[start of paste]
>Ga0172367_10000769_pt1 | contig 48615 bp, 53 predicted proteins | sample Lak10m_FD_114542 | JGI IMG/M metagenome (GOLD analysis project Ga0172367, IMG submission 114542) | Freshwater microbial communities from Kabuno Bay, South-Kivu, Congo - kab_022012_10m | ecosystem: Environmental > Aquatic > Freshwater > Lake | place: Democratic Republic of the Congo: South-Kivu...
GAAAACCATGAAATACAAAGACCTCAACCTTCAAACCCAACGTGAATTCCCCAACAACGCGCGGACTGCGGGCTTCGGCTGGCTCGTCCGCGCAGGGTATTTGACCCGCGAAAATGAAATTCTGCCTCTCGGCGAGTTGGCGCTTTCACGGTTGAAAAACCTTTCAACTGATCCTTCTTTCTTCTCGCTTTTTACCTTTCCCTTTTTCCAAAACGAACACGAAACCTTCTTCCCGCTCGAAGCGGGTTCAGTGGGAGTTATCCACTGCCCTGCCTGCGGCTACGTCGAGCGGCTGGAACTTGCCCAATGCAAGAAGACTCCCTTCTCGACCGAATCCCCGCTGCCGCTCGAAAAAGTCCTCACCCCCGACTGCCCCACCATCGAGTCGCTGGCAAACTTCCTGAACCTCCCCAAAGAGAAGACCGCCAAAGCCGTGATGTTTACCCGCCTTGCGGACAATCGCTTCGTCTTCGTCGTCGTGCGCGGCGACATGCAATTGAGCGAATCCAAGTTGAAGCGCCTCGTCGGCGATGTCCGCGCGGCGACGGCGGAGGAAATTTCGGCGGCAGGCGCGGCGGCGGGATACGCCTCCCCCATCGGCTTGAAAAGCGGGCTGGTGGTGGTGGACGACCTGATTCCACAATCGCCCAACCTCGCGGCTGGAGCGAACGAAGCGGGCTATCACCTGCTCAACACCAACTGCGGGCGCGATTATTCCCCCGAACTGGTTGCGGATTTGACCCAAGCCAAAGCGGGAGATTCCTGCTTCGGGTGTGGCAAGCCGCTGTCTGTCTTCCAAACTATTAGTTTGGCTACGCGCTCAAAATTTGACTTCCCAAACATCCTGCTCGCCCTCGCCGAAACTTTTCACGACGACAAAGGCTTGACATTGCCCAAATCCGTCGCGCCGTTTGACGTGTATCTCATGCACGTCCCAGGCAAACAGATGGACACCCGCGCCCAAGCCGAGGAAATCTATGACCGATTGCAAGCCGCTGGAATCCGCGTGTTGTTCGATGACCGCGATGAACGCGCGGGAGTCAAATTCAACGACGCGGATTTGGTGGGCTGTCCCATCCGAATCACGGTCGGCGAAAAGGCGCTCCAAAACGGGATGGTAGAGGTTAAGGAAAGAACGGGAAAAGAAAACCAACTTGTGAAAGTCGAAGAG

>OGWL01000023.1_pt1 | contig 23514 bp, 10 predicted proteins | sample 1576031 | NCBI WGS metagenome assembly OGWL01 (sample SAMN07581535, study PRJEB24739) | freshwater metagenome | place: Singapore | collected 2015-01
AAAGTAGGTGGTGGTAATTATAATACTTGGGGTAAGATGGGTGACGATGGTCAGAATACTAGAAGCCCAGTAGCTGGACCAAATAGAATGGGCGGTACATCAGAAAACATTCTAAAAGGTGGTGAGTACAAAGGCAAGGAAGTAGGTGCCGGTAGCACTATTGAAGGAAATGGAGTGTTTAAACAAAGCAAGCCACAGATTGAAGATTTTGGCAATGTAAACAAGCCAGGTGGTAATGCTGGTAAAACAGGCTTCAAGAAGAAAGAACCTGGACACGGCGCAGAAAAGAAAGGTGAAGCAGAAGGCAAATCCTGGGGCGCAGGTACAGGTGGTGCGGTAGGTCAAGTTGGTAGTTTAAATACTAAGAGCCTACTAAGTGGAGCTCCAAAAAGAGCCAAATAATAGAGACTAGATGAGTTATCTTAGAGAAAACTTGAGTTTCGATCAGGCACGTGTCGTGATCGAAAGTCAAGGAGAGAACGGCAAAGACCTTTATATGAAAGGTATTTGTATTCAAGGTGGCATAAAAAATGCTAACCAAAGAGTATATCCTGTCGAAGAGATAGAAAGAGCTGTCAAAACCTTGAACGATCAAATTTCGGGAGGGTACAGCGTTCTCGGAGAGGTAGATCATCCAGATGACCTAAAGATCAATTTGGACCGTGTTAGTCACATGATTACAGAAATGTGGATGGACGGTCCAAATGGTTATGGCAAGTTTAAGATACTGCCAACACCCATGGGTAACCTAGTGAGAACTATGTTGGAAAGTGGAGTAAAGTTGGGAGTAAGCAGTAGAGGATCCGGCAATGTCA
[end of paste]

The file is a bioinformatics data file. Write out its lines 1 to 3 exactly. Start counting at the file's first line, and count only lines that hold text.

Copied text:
>Ga0172367_10000769_pt1 | contig 48615 bp, 53 predicted proteins | sample Lak10m_FD_114542 | JGI IMG/M metagenome (GOLD analysis project Ga0172367, IMG submission 114542) | Freshwater microbial communities from Kabuno Bay, South-Kivu, Congo - kab_022012_10m | ecosystem: Environmental > Aquatic > Freshwater > Lake | place: Democratic Republic of the Congo: South-Kivu...
GAAAACCATGAAATACAAAGACCTCAACCTTCAAACCCAACGTGAATTCCCCAACAACGCGCGGACTGCGGGCTTCGGCTGGCTCGTCCGCGCAGGGTATTTGACCCGCGAAAATGAAATTCTGCCTCTCGGCGAGTTGGCGCTTTCACGGTTGAAAAACCTTTCAACTGATCCTTCTTTCTTCTCGCTTTTTACCTTTCCCTTTTTCCAAAACGAACACGAAACCTTCTTCCCGCTCGAAGCGGGTTCAGTGGGAGTTATCCACTGCCCTGCCTGCGGCTACGTCGAGCGGCTGGAACTTGCCCAATGCAAGAAGACTCCCTTCTCGACCGAATCCCCGCTGCCGCTCGAAAAAGTCCTCACCCCCGACTGCCCCACCATCGAGTCGCTGGCAAACTTCCTGAACCTCCCCAAAGAGAAGACCGCCAAAGCCGTGATGTTTACCCGCCTTGCGGACAATCGCTTCGTCTTCGTCGTCGTGCGCGGCGACATGCAATTGAGCGAATCCAAGTTGAAGCGCCTCGTCGGCGATGTCCGCGCGGCGACGGCGGAGGAAATTTCGGCGGCAGGCGCGGCGGCGGGATACGCCTCCCCCATCGGCTTGAAAAGCGGGCTGGTGGTGGTGGACGACCTGATTCCACAATCGCCCAACCTCGCGGCTGGAGCGAACGAAGCGGGCTATCACCTGCTCAACACCAACTGCGGGCGCGATTATTCCCCCGAACTGGTTGCGGATTTGACCCAAGCCAAAGCGGGAGATTCCTGCTTCGGGTGTGGCAAGCCGCTGTCTGTCTTCCAAACTATTAGTTTGGCTACGCGCTCAAAATTTGACTTCCCAAACATCCTGCTCGCCCTCGCCGAAACTTTTCACGACGACAAAGGCTTGACATTGCCCAAATCCGTCGCGCCGTTTGACGTGTATCTCATGCACGTCCCAGGCAAACAGATGGACACCCGCGCCCAAGCCGAGGAAATCTATGACCGATTGCAAGCCGCTGGAATCCGCGTGTTGTTCGATGACCGCGATGAACGCGCGGGAGTCAAATTCAACGACGCGGATTTGGTGGGCTGTCCCATCCGAATCACGGTCGGCGAAAAGGCGCTCCAAAACGGGATGGTAGAGGTTAAGGAAAGAACGGGAAAAGAAAACCAACTTGTGAAAGTCGAAGAG

>OGWL01000023.1_pt1 | contig 23514 bp, 10 predicted proteins | sample 1576031 | NCBI WGS metagenome assembly OGWL01 (sample SAMN07581535, study PRJEB24739) | freshwater metagenome | place: Singapore | collected 2015-01